Steps in time
Human nature is a funny thing - you always want what you can’t have. After cursing regularly in these posts about the long distances stuck in various vehicles, all Álvaro and I have been talking about is how much we want to turn our brand new Škoda’s engine over and hit the road for some adventure.
It has been two days since the key has been in the relative proximity of the ignition (cars these days!), which is a strange experience on a grand tour. However, with more than 5,000km of La Vuelta driving ahead of us, I suspect the novelty will wear off soon enough. At that point we can safely resume normal programming, whinging about our sore legs and stiff backs.
The Octavia’s loss was our leg’s gain, with a solid workout on regular offer. Yesterday we walked over 8km in precision accreditation manoeuvres, and today we also had multiple opportunities to close the rings. The centre of Nîmes had very little by way of parking and we were staying only 1600m from where we needed to be. That made for 3.2km on the pedometer before we had even snapped a shot.
Which brings us to the team time trial. Comprising a hectic 13.7 km course, I really felt for the riders. Winding its way around the city, it would have been difficult enough as an ITT, let alone a team of 9 on the rivet, trying to stay in tight formation. Oh, and right through the middle of a bullfighting stadium.
Speaking of numbers, Álvaro and I had set ourselves an ambitious challenge - trying to cover five spots in 90mins of team time trial. In 30 degree heat. Let the games begin. ¡Olé!
We walked the route ahead of the riders, checking the various locations and calculating the shuffle-run time between them. For new readers, the shuffle-run is about my top speed on a grand tour, laden down with various cameras, lenses, accreditation lanyards and high-thread count (read: heavy) media vest - amongst other things.
So, to protect the gear, and my posture, I shuffle like an olympic walker, trying to glide as quickly and smoothly as possible. Whilst, at the same time, trying to minimise vertical movement so as to keep the various accessories delicately draped around me from battering me in my more sensitive areas. I have this movement down to a fine art, and Álvaro is already showing great promise.
Accordingly, Álvaro and I were now moving with the precision of a well-oiled, synchronised shuffle-run machine. We were (shuffle) running our own team time trial, gliding in formation around the streets like a couple of pros.
The jewel in the stage 1 crown was the bullring, but this presented its own unique challenges. The first was getting in the door.
Most of the doorways were closed and barriers cordoned off any other access points that weren't already jam-packed with queuing spectators. Next we needed to negotiate the monstrous polished lime stone steps and countless dark corridors. As close to a miracle as you can get with both feet still on the ground, we finally found our way in.
The next part of the story is a blurry haze of heat stroke as we madly ran against a tide of people. Our ambitious, pre-shuffled plan had sounded fairly straightforward only moments ago, however with the clock now ticking, we were pouring sweat. Team by team sped past, cranking up the PSI in our midday pressure cooker and threatening to blow a gasket.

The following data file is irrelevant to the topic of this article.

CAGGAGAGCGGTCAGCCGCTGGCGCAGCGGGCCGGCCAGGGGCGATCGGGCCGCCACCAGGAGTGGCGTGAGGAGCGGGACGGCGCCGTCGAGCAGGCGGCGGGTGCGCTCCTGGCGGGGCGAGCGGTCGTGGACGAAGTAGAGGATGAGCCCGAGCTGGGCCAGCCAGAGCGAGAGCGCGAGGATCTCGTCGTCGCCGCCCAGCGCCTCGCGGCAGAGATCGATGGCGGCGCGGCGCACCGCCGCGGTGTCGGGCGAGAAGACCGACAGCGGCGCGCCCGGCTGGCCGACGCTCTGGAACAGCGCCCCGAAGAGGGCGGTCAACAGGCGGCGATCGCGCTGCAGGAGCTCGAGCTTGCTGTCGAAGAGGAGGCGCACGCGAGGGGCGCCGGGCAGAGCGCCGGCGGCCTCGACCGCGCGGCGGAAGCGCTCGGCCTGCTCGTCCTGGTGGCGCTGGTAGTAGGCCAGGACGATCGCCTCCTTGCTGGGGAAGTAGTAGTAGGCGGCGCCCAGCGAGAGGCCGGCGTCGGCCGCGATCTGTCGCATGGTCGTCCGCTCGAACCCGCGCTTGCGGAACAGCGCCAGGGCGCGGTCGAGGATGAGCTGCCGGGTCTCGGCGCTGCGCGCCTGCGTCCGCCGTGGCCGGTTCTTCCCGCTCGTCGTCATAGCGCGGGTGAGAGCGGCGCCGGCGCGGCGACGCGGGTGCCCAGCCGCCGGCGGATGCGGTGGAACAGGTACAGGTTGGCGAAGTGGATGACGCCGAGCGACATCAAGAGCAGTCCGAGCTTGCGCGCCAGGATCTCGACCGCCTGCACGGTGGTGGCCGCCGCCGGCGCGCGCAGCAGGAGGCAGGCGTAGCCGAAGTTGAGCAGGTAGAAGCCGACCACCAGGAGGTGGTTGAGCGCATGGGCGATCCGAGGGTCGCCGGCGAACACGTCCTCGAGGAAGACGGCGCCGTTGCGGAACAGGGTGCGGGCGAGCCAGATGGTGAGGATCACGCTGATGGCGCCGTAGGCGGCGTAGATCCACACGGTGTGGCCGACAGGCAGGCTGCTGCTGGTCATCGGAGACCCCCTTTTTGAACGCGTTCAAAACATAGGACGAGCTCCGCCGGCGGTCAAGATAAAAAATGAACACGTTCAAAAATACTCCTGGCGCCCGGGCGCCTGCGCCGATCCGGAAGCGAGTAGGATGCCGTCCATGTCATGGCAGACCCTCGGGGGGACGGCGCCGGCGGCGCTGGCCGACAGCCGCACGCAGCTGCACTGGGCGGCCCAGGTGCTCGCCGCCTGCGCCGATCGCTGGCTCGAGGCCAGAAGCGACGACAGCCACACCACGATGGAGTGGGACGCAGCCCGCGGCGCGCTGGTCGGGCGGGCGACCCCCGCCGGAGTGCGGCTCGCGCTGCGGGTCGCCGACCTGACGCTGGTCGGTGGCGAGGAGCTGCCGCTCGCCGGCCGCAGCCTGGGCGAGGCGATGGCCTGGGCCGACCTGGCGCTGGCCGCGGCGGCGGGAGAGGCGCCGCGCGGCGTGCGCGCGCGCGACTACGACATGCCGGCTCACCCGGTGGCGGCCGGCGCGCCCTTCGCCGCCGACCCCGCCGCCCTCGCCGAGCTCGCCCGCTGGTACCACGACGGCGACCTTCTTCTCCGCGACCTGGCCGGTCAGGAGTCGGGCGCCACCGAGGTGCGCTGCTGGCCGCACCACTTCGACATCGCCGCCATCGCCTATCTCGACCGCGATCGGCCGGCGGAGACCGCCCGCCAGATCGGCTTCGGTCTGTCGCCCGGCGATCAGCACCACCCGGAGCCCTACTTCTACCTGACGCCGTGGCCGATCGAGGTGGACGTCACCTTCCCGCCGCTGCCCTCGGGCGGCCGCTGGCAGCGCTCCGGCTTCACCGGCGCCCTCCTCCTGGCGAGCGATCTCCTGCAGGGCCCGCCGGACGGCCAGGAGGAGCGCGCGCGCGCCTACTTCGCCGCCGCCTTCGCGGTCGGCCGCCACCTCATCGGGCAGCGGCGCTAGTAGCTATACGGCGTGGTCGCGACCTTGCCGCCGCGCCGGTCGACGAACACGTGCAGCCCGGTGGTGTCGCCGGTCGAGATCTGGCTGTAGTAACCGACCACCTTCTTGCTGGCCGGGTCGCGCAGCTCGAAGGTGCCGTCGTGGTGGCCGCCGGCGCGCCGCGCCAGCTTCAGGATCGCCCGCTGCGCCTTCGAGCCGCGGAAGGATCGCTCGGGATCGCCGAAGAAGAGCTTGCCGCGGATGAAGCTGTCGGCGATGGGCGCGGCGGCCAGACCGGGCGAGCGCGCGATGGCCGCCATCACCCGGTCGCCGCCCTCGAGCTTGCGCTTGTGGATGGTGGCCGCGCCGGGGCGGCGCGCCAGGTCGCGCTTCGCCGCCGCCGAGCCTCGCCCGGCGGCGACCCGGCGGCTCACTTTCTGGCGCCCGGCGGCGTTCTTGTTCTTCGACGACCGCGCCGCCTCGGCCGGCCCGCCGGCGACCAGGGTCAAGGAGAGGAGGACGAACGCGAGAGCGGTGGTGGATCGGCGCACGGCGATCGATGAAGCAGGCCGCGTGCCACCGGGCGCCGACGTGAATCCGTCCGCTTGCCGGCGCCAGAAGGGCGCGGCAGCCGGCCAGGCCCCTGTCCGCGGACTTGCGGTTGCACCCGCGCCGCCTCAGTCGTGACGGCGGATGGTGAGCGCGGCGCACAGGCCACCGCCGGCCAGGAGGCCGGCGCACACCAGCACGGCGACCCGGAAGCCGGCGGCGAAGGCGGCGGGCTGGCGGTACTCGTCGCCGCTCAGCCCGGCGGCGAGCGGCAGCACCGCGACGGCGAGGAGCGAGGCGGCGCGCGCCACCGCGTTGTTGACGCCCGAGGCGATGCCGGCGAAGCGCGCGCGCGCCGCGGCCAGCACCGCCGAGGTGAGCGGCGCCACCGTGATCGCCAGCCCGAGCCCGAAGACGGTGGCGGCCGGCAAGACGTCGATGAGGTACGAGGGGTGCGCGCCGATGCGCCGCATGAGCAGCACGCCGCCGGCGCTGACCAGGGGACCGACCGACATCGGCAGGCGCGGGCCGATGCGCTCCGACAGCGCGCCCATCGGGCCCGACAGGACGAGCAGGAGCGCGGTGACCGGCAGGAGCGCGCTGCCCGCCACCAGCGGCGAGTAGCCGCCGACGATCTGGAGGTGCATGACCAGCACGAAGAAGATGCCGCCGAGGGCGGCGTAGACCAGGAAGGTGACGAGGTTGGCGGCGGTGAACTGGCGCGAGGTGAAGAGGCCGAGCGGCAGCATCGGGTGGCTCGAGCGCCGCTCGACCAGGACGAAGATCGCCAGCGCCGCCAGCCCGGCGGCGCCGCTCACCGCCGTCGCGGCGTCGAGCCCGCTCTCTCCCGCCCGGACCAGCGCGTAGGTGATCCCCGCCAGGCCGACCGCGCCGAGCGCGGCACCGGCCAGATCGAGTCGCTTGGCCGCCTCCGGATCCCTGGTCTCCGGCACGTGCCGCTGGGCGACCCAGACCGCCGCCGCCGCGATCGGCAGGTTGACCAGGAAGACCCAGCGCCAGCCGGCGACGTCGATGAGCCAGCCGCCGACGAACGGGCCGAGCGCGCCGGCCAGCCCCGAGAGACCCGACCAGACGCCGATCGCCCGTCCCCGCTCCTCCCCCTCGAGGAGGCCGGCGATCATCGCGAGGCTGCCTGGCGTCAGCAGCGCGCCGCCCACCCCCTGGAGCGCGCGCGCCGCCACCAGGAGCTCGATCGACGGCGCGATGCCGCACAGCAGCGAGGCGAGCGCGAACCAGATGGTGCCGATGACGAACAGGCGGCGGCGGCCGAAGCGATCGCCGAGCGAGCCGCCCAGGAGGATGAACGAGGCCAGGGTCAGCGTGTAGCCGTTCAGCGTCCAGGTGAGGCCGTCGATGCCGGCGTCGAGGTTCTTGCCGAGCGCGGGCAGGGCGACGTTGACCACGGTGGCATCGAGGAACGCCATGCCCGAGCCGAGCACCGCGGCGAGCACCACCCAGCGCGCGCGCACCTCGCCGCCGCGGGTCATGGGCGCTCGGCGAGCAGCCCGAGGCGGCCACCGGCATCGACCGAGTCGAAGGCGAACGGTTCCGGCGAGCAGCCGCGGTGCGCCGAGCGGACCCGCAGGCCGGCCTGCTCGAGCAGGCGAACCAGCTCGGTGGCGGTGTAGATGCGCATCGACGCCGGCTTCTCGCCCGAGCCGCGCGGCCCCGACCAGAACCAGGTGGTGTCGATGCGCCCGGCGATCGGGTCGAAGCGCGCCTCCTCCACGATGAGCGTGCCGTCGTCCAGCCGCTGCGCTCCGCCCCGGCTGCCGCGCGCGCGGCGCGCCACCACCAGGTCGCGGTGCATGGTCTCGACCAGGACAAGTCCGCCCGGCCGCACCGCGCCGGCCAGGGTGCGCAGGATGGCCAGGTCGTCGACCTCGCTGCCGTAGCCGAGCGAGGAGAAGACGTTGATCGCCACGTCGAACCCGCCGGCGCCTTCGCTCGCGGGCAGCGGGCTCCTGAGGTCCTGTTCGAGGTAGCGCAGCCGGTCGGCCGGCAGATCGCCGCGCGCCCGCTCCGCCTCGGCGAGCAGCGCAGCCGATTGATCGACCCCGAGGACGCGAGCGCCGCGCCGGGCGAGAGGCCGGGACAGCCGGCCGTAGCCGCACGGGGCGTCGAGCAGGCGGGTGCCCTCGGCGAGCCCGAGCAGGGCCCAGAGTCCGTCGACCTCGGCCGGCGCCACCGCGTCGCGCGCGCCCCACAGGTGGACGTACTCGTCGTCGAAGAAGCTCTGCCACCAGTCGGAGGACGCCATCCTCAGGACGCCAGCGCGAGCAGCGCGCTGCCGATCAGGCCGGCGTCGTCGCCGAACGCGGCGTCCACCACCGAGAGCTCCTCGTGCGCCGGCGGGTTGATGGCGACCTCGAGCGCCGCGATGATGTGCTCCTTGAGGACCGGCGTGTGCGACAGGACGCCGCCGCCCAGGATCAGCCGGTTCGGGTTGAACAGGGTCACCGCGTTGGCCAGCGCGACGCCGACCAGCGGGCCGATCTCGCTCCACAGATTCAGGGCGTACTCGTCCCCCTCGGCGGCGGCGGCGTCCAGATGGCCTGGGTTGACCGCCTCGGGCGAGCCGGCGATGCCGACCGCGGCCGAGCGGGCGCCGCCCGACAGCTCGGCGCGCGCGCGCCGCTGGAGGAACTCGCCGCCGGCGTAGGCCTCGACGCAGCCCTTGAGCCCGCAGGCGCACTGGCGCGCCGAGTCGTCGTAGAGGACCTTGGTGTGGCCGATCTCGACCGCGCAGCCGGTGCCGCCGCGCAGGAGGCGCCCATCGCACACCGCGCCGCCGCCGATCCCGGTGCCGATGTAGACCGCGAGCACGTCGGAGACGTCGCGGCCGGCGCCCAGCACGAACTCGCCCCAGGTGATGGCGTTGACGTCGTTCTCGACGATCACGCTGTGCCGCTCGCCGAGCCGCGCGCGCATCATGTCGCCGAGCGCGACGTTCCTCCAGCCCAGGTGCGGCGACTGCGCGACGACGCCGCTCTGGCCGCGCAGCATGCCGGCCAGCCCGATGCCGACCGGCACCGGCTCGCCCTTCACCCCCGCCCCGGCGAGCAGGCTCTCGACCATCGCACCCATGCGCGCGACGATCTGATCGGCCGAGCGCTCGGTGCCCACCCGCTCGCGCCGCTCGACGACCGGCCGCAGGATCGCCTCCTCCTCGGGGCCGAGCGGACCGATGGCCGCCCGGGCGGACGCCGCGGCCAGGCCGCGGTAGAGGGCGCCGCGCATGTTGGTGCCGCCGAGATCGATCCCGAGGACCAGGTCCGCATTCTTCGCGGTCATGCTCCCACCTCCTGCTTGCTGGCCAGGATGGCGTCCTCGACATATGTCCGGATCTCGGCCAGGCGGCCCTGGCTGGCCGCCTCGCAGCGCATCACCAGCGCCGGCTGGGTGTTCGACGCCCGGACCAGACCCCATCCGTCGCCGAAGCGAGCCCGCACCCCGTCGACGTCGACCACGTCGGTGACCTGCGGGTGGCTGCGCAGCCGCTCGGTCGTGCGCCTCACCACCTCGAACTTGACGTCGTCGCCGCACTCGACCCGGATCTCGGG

Still, true to form we somehow managed to pull it off, catching Team BMC as they rolled back in to take the hot seat. They were such pros, waiting quietly and patiently until the last team had completed the course before erupting in celebration.
Rohan Dennis seemed to have won everything, and offered the same exact facial expression and arm position in each podium shot. Looking back through the shots, there was a mechanical (almost Stepford-like) quality to his podium behaviour - had he been replaced by a clone? Still, it would be an Australian clone - and that was OK by me. Despite having a publicly sentimental spot reserved for Contador in his last grand tour (and to avoid Álvaro bludgeoning me in my sleep on patriotic grounds), I swelled with Aussie pride at seeing Rohan in the red jersey. The Vuelta was off to a great start!
Back to you, Álvaro
Soon afterwards we were downloading our images in the press room in what should have been a completely normal, and otherwise innocuous, end to the stage. However, in this case, it ended up being the prelude to the most eventful moment of the day.
It started when the press officer came over to tell us we were not to leave the room. There were mutterings about a situation involving a gunman at the Nîmes train station. Accordingly, they were locking us up for our own safety.
We hadn't eaten and it was long past 9pm, leading Álvaro to preemptively raid the scraps of the press banquet - netting a couple of stale bread rolls that would double as handy truncheons - just incase we were holed up for the night. I sincerely hoped not, I didn't fancy sleeping on the floor with only a bread roll wrapped in an accreditation vest for a pillow.
Álvaro tweeted that we had been locked in the La Vuelta pressroom. Next thing we knew, CNN news were calling to find out the latest on the situation. We gave them a detailed rundown of our bread roll haul (what else could we tell them?).
Still, his tweet went viral. Even after the threat had passed, and we were released to find the closest pizza joint, the phone just kept ringing well into the night.